For those not in the know, let me explain that AWP is shorthand for the annual Association of Writers & Writing Programs conference, which this year takes place in Washington, D.C. And every year at about this time, the writers who are going to AWP start chattering wildly about it, listing off all the book signings they've arranged, the parties they're planning to attend, the pals they can't wait to go drinking with, the panels they'll be hosting, the choral readings they'll be giving, etc., etc. I might imagine, from these accounts, that AWP is a heaven on earth for lonely novelists and poets, an Elysian Field dotted with like-minded readers and word-players, all of whom already adore my poems.
Alas, I fear this is not the case. Like any academic conference, the real AWP is no doubt packed with anxious seekers who are desperate to sell books, tout manuscripts, have their photos taken with famous people, and find jobs. Yet, as in years past, numbers of attendees will come back overflowing with Facebook joy about the experience. Something good, or something disguised as good, seems to take place at these events. I'll probably never know what that something is.
The reason I don't go to AWP is because I can't afford to. With neither a full-time job, nor academic backing, nor a publisher who can pay my expenses, I cannot justify spending a chunk of the family budget on the more or less vain hope of selling my books, touting my manuscripts, and shaking hands with famous people. And really, I'm not complaining. For the most part I've come to terms with the parameters of my writing life, and I'm more than happy to sacrifice an annual AWP binge for the far larger gift of having the time, space, will, and stamina to read and to write.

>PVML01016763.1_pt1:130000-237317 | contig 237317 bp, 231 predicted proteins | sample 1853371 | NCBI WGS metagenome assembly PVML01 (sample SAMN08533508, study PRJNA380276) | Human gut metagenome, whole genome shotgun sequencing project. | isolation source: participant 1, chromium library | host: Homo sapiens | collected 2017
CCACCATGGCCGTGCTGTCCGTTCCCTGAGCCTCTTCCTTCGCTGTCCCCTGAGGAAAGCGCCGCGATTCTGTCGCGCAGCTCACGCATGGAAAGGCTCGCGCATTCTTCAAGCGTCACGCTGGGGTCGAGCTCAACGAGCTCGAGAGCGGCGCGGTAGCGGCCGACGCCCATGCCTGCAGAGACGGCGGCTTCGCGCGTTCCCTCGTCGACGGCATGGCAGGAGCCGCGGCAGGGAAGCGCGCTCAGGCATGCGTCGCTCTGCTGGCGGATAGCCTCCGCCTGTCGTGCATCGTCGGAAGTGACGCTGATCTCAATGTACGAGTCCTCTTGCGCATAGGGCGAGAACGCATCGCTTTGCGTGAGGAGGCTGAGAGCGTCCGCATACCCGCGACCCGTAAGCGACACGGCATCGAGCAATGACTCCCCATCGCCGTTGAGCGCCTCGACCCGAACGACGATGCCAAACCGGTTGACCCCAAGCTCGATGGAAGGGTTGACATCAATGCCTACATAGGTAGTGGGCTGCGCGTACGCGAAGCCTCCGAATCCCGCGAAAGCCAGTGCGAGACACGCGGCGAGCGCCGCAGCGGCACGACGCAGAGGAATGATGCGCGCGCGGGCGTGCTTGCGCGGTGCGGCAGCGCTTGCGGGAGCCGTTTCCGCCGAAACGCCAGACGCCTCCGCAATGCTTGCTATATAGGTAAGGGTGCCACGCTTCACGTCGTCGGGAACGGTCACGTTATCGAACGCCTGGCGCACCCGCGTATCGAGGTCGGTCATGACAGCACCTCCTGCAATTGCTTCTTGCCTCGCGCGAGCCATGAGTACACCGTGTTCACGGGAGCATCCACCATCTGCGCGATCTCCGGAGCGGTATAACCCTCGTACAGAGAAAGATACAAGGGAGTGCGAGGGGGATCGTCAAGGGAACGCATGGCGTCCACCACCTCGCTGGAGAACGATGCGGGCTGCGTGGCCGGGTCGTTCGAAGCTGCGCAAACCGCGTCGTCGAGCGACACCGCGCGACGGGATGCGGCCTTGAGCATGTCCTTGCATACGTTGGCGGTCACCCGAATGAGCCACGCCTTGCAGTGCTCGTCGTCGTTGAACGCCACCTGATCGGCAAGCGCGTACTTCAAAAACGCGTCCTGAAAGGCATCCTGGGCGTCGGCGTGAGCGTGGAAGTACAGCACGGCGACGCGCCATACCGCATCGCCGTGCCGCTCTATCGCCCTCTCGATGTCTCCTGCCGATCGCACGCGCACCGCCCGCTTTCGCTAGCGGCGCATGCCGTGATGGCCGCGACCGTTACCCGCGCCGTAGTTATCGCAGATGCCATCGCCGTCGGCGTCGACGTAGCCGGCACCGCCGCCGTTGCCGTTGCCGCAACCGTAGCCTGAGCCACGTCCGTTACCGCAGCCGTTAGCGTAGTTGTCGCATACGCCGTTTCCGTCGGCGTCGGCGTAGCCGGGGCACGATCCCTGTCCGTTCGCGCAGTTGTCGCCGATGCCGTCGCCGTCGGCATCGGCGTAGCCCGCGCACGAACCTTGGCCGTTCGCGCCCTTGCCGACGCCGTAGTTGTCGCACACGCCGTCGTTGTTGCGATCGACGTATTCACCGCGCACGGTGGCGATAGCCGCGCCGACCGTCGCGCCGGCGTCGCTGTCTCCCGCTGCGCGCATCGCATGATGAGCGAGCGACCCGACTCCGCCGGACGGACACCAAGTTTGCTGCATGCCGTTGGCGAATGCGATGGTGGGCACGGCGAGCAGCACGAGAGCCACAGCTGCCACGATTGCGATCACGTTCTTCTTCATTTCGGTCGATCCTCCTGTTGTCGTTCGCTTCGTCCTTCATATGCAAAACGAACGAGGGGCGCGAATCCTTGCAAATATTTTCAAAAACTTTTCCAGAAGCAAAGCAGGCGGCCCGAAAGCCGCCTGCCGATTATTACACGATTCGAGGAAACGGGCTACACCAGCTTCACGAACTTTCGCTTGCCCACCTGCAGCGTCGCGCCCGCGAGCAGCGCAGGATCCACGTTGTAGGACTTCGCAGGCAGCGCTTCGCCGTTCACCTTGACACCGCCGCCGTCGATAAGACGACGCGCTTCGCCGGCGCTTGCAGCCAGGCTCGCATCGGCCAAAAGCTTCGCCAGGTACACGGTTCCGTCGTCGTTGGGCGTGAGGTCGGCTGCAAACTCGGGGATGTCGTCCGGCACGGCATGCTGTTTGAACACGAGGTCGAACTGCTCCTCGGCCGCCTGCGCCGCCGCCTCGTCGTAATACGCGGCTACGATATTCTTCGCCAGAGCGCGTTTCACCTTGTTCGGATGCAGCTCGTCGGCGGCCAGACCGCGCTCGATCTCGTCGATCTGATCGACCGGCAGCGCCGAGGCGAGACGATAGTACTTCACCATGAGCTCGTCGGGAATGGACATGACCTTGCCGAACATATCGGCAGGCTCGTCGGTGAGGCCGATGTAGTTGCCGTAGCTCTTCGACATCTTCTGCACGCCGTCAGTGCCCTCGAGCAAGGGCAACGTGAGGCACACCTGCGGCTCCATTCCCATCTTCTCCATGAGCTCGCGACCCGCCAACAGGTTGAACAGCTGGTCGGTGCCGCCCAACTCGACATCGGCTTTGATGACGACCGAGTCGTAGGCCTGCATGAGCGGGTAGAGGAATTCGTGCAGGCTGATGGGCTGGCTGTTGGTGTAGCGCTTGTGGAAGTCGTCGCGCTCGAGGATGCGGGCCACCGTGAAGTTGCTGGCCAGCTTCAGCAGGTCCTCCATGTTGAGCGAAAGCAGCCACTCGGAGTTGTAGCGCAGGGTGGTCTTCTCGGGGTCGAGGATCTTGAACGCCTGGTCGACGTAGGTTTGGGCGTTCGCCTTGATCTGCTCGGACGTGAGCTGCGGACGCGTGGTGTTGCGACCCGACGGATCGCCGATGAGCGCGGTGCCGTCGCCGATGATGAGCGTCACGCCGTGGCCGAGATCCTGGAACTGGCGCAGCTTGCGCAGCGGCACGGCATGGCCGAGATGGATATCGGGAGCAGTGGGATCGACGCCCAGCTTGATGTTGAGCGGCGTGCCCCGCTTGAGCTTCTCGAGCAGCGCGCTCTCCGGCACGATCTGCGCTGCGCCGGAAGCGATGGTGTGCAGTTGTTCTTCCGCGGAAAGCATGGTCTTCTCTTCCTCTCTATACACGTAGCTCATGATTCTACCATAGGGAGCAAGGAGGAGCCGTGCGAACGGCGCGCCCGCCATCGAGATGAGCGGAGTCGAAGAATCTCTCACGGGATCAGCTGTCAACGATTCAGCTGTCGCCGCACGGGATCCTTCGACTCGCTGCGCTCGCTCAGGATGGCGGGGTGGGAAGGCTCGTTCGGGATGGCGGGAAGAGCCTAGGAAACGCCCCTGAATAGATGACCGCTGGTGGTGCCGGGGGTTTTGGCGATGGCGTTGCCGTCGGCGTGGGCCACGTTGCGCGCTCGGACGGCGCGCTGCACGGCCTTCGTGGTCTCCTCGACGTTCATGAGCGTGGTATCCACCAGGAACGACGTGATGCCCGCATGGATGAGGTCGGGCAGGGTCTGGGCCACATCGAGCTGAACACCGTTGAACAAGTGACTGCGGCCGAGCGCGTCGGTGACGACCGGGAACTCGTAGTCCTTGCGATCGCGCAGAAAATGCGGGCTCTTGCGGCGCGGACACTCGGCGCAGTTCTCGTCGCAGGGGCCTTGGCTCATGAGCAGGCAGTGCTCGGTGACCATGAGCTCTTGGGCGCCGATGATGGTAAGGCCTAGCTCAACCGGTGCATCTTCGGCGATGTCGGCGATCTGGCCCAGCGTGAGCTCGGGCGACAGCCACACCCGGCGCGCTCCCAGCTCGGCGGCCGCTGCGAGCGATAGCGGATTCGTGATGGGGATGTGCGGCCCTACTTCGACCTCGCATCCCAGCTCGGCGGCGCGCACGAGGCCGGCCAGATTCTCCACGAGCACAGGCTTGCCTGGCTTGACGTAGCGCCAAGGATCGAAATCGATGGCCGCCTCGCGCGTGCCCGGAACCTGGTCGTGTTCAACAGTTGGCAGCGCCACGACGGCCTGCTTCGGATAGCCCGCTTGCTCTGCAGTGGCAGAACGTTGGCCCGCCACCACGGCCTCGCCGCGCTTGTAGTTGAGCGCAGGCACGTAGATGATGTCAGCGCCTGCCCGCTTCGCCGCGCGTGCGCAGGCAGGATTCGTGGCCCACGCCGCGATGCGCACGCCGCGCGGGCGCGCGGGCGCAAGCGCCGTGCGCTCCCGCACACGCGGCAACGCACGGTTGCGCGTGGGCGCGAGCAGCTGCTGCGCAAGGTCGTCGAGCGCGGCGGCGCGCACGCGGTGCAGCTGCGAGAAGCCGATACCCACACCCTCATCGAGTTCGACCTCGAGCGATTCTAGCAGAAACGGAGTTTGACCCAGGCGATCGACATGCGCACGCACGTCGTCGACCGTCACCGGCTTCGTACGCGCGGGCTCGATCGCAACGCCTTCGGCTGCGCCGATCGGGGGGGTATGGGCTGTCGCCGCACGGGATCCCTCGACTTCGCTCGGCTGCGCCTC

Nonetheless, the thought of AWP can occasionally rankle. Closeted up here in the subzero hinterlands of the north, I often feel like the only serious poet in America who won't be gaily packing her dancing shoes for the ball. Moreover, this year, for the first time, I was actually invited to attend the conference: to take part in my own book signing, at my own publisher's table, alongside poets who are also my friends. The idea had its intoxications, and I toyed with saying yes. But in the end I said no.
I still have pangs, small pangs, about that decision and the sense that I've sealed my fate as a nobody. That may or may not be true in the factual scheme of things, but symbolically the conference equals professionalism and I?--well, I'm the woman who trudges through the barnyard at minus-12 degrees, with the goal of beating frozen chicken shit out of a water dish. No dancing shoes required.
But, then again, writing a poem doesn't require dancing shoes either.